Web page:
Top 5 Worst Mass Extinctions
Ordovician-Silurian extinction, global extinction event occurring during the Hirnantian Age (445.2 million to 443.8 million years ago) of the Ordovician Period and the subsequent Rhuddanian Age (443.8 million to 440.8 million years ago) of the Silurian Period that eliminated an estimated 85 percent of all Ordovician species. This extinction interval ranks second in severity to the one that occurred at the boundary between the Permian and Triassic periods about 251 million years ago in terms of the percentage of marine families affected. The Ordovician-Silurian extinction was almost twice as severe as the K–T extinction event that occurred at the end of the Cretaceous Period, about 66 million years ago, which is famous for bringing an end to the dinosaurs.
The Late Devonian extinction was one of five major extinction events in the history of the Earth’s biota. A major extinction, the Kellwasser event, occurred at the boundary that marks the beginning of the last phase of the Devonian period, the Famennian faunal stage (the Frasnian–Famennian boundary), about 375–360 million years ago. Overall, 19% of all families and 50% of all genera became extinct. A second, distinct mass extinction, the Hangenberg event, closed the Devonian period.
The Permian–Triassic (P–Tr or P–T) extinction event, colloquially known as the Great Dying, the End-Permian Extinction or the Great Permian Extinction, occurred about 252 Ma (million years) ago, forming the boundary between the Permian and Triassic geologic periods, as well as the Paleozoic and Mesozoic eras. It is the Earth’s most severe known extinction event, with up to 96% of all marine species and 70% of terrestrial vertebrate species becoming extinct. It is the only known mass extinction of insects. Some 57% of all families and 83% of all genera became extinct. Because so much biodiversity was lost, the recovery of life on Earth took significantly longer than after any other extinction event, possibly up to 10 million years. Studies in Bear Lake County near Paris, Idaho showed a quick and dynamic rebound in a marine ecosystem, illustrating the remarkable resiliency of life.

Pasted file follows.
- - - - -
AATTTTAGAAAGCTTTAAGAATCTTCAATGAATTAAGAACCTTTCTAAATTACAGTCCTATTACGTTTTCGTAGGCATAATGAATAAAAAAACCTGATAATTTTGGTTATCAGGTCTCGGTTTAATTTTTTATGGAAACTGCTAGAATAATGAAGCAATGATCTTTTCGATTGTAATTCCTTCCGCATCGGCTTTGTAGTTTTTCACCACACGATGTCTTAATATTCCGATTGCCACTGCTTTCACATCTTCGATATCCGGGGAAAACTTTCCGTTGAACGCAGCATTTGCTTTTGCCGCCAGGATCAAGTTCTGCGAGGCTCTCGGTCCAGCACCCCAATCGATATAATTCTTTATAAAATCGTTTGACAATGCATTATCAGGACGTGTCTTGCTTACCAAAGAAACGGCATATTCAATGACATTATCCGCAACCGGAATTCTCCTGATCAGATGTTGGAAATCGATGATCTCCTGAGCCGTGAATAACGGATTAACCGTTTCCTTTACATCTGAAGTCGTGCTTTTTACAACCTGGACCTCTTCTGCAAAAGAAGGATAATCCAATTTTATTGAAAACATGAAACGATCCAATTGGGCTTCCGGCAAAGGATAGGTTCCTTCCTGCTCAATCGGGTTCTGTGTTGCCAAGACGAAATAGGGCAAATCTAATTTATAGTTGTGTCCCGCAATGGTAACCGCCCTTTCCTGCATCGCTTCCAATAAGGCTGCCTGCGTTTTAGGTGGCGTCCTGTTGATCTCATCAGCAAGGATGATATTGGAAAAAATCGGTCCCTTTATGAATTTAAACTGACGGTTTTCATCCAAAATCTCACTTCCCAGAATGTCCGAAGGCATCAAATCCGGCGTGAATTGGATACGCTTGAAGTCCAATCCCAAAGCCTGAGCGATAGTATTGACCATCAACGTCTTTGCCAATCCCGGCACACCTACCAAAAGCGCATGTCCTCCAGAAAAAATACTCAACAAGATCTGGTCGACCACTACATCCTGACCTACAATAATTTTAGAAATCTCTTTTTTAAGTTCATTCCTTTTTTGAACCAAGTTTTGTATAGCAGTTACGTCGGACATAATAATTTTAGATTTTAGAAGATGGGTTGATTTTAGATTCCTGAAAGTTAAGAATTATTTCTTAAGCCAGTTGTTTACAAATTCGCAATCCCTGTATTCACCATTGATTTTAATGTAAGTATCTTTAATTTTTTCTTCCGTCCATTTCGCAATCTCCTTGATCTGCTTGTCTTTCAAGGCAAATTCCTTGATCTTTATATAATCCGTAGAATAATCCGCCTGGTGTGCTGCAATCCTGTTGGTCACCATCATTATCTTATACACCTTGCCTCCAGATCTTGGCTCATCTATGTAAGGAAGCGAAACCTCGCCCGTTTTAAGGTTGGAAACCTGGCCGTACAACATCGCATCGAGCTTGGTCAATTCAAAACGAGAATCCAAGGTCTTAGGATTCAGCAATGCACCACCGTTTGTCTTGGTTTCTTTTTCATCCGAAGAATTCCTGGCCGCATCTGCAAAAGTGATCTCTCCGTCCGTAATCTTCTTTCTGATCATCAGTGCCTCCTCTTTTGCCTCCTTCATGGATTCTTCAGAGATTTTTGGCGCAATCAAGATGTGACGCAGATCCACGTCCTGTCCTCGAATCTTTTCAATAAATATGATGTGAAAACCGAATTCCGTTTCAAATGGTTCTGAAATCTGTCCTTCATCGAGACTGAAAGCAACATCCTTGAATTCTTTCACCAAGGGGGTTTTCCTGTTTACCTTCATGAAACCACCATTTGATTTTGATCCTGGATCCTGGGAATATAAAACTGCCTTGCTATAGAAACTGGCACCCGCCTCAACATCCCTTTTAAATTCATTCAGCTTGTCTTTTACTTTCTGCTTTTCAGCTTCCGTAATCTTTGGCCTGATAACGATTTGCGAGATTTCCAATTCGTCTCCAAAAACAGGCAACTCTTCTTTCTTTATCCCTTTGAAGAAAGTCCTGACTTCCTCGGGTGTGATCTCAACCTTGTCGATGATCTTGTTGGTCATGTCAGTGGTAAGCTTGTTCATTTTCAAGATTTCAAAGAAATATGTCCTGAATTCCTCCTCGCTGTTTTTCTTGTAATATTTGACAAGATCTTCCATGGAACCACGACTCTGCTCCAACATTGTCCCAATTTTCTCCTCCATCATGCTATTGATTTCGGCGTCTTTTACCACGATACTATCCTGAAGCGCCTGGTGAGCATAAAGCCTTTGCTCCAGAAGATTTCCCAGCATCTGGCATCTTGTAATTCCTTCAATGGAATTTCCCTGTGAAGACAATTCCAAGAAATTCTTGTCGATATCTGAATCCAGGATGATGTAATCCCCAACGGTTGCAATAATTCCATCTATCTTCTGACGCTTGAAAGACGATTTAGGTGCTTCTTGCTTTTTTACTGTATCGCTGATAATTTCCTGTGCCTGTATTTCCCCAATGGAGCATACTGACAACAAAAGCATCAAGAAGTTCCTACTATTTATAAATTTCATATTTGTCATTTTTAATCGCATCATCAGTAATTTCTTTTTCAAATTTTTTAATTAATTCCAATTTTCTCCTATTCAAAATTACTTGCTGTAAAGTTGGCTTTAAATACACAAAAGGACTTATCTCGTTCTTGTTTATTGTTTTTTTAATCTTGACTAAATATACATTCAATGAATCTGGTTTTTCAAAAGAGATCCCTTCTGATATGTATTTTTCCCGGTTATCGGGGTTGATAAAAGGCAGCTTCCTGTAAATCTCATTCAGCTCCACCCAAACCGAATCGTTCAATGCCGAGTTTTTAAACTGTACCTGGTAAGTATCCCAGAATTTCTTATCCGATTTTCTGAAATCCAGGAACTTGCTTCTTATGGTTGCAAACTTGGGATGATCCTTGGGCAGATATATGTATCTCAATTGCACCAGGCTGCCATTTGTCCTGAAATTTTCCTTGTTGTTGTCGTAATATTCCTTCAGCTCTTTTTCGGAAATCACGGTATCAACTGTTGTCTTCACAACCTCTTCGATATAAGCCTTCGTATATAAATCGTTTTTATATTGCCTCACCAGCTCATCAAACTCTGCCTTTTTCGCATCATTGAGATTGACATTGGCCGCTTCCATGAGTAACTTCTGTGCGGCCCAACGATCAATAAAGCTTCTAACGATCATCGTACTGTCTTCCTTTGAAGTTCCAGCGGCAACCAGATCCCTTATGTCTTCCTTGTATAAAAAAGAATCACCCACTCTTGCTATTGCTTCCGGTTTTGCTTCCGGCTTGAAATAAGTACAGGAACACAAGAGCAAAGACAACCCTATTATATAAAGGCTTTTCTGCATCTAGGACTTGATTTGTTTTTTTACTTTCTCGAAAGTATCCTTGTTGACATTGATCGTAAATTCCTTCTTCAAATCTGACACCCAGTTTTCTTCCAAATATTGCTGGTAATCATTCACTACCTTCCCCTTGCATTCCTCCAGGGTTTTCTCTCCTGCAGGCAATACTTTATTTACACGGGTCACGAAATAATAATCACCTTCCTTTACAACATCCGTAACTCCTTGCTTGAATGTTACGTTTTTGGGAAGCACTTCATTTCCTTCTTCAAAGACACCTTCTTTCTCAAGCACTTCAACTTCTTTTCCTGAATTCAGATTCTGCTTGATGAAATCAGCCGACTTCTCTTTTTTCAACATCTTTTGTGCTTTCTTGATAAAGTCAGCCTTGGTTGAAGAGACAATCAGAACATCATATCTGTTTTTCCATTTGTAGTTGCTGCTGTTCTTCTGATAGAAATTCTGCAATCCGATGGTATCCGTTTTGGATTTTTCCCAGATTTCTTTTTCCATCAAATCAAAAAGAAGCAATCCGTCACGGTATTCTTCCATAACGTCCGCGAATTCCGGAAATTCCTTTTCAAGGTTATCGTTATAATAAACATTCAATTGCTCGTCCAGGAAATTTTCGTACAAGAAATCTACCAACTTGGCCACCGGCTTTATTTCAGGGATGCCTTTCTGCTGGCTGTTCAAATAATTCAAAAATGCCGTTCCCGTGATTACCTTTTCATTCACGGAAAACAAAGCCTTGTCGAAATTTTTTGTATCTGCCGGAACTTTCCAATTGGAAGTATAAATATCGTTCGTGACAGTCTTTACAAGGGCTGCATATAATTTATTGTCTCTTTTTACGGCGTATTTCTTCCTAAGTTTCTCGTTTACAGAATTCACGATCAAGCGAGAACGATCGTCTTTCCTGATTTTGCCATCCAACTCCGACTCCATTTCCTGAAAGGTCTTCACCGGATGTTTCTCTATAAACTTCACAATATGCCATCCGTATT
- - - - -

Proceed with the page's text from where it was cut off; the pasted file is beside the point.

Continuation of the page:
The Triassic–Jurassic extinction event marks the boundary between the Triassic and Jurassic periods, 201.3 million years ago, and is one of the major extinction events of the Phanerozoic eon, profoundly affecting life on land and in the oceans. In the seas, a whole class (conodonts) and 34% of marine genera disappeared. On land, all archosaurs other than crocodylomorphs (Sphenosuchia and Crocodyliformes) and Avemetatarsalia (pterosaurs and dinosaurs), some remaining therapsids, and many of the large amphibians became extinct.
The Cretaceous–Paleogene (K–Pg) extinction event, also known as the Cretaceous–Tertiary (K–T) extinction, was a mass extinction of some three-quarters of the plant and animal species on Earth that occurred over a geologically short period of time approximately 66 million years ago. With the exception of some ectothermic species like the leatherback sea turtle and crocodiles, no tetrapods weighing more than 25 kilograms (55 lb) survived. It marked the end of the Cretaceous period and with it, the entire Mesozoic Era, opening the Cenozoic Era that continues today.